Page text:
Letters to the editor


  • Business
  • Saturday, 20 Dec 2008

I began getting proper medical care for my diabetes with Hospital Kuala Lumpur in 2005. I had been diagnosed a diabetic a good sixteen years earlier but because of ignorance and my sickness is not covered under my company’s group insurance scheme, I did not see the need to seek proper medical attention.

After my condition was stabilised, I was asked in early 2006 to go for a stress test and an echocardiogram where I was discovered to be having some sort of blockage at stage 2. After consultations with my endocrinologist, I was immediately referred by Hospital Kuala Lumpur to see a cardiologist in IJN for which I believe I paid pretty much what anyone would pay to see a cardiologist at a private hospital (about RM100 +) for the first visit. There, I was duly informed that I would need an angiogram and stents to be inserted. All this would take one whole day and I was not required to stay overnight and I could possibly drive myself home that very same evening on the day of my procedure.

I felt comfortable with the whole matter and it was scheduled for a week after my first consultation. I proceeded to get the paperwork done and the first thing I was asked to do was deposit RM20,000 with IJN. I was shocked by the large amount required as I was under the impression that since I was referred by HKL, I would not be charged so much. I have been self-employed for the past couple of years and am not proud to say that I don’t earn enough to qualify to pay any income tax in the last few years.

I rushed back in to see my cardiologist with this piece of news and was told that I could request the welfare department to review my case and provide financial assistance. When I went to see them, I was told that to qualify for any kind of financial assistance, I would need to submit all sorts of information & documents (i.e. they were going to be very thorough to see if I qualified). And for all this aggravation, I asked how much could I possibly qualify for and the answer was RM10,000. Still no small sum when you don’t have any savings and have started to turn to your credit cards to just keep things going.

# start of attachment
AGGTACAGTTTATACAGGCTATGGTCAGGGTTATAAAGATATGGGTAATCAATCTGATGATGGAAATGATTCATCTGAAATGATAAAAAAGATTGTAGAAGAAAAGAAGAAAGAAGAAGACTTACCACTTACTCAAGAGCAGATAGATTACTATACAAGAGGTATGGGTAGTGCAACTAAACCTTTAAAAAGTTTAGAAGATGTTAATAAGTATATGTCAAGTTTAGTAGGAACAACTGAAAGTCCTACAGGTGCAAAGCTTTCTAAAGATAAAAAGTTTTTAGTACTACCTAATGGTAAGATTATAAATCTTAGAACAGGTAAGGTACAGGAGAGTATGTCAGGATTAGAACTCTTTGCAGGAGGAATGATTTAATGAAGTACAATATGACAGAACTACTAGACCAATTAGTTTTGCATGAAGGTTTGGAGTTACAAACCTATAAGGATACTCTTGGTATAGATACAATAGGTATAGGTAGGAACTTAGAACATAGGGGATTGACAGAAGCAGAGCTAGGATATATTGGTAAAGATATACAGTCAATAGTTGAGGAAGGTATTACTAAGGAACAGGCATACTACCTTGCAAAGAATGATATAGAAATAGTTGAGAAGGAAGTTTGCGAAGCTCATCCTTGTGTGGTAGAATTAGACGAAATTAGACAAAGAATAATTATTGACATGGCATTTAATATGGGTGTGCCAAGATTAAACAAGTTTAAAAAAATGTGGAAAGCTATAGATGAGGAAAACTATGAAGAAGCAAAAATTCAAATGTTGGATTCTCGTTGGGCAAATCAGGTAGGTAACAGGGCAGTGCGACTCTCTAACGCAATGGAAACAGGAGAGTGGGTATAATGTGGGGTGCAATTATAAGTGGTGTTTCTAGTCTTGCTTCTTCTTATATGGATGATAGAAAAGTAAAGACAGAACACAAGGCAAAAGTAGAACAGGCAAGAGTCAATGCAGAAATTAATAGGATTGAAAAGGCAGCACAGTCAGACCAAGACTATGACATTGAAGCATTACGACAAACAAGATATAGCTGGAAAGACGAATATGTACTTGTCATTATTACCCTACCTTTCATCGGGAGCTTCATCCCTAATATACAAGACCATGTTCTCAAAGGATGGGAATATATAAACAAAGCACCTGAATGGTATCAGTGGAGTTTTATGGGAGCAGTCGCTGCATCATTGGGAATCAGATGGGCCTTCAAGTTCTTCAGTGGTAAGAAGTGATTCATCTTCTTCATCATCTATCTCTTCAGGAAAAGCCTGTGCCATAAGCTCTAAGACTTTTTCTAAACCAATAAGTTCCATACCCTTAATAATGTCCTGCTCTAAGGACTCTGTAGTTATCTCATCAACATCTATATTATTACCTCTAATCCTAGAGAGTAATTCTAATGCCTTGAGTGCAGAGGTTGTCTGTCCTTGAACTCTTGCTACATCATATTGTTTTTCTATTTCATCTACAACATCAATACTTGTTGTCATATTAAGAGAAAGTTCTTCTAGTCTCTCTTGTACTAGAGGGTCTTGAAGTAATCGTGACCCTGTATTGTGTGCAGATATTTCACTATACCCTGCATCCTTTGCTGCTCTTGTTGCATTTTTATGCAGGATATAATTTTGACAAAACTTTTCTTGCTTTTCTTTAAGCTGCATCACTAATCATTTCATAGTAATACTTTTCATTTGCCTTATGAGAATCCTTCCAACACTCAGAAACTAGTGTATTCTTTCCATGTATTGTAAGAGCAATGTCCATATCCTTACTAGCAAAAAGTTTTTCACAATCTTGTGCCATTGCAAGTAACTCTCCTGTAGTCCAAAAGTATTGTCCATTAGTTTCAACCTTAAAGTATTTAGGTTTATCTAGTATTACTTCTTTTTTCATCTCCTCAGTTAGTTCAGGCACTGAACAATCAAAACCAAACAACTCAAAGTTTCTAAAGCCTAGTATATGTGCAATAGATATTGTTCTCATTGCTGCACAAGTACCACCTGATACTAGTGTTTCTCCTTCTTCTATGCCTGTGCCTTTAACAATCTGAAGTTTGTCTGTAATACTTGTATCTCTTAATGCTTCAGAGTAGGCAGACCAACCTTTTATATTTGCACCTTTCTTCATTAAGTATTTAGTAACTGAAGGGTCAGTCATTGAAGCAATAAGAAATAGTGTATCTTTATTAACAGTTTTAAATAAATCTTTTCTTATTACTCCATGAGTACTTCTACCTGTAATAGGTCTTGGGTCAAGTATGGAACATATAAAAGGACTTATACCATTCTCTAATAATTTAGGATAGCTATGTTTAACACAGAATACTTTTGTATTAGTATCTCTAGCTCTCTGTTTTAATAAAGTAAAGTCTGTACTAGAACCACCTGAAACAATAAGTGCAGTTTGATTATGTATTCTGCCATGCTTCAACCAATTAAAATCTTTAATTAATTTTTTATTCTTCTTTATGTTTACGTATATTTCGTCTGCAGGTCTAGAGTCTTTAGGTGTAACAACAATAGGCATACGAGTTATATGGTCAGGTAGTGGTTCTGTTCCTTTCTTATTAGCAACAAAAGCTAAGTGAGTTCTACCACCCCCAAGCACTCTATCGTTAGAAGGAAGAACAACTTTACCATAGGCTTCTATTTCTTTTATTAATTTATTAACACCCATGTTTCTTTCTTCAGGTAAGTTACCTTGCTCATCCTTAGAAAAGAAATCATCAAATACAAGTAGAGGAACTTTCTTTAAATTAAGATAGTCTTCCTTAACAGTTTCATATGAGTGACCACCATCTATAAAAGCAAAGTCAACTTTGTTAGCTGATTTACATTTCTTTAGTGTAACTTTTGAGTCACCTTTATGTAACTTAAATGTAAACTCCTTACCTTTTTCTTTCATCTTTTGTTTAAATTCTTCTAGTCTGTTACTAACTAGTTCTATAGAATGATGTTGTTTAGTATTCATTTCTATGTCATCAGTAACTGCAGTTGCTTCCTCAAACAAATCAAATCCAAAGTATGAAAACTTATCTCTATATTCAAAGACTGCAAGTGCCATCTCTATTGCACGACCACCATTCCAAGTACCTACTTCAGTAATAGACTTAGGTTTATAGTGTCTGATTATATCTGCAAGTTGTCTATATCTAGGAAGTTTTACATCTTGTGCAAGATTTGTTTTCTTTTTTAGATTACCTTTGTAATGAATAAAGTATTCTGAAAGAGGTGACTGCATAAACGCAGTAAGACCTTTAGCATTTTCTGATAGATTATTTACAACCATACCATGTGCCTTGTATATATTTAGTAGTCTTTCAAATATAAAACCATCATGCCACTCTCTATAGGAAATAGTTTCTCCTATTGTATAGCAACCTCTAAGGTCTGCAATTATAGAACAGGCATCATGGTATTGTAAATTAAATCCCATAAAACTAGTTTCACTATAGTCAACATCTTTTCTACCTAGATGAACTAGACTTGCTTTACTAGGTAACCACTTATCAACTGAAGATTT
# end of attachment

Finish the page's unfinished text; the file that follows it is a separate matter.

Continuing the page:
I decided to hold off and seek other solutions. As luck would have it, an old buddy of mine was and still is an associate professor in University Malaya Medical Centre (UMMC) and he wrote me a referral letter to bring to a cardiologist there.

Suffice to say, it cost me approximately RM5,700 for an angiogram, one uncoated stent and a three-day, two-night stay. I was strictly told that I MAY NOT drive myself home after being discharged. All this without having to approach any welfare department to give due consideration to my plight. I was subsequently able to make a claim from my EPF account which I have not contributed to since I became self-employed, which will probably not be enough for me when I will need it most (I turned 43 last Tuesday).

In all this time, I kept my endocrinologist from HKL updated and he in turn begun referring other patients to the cardiologist in UMMC who couldn’t afford the charges in IJN. My endocrinologist has gone on to become a cardiologist in the Serdang hospital and I am told that an angiogram and stent costs a fraction of what even UMMC charges if I ever need another one done. We laughed and I thanked him for the information.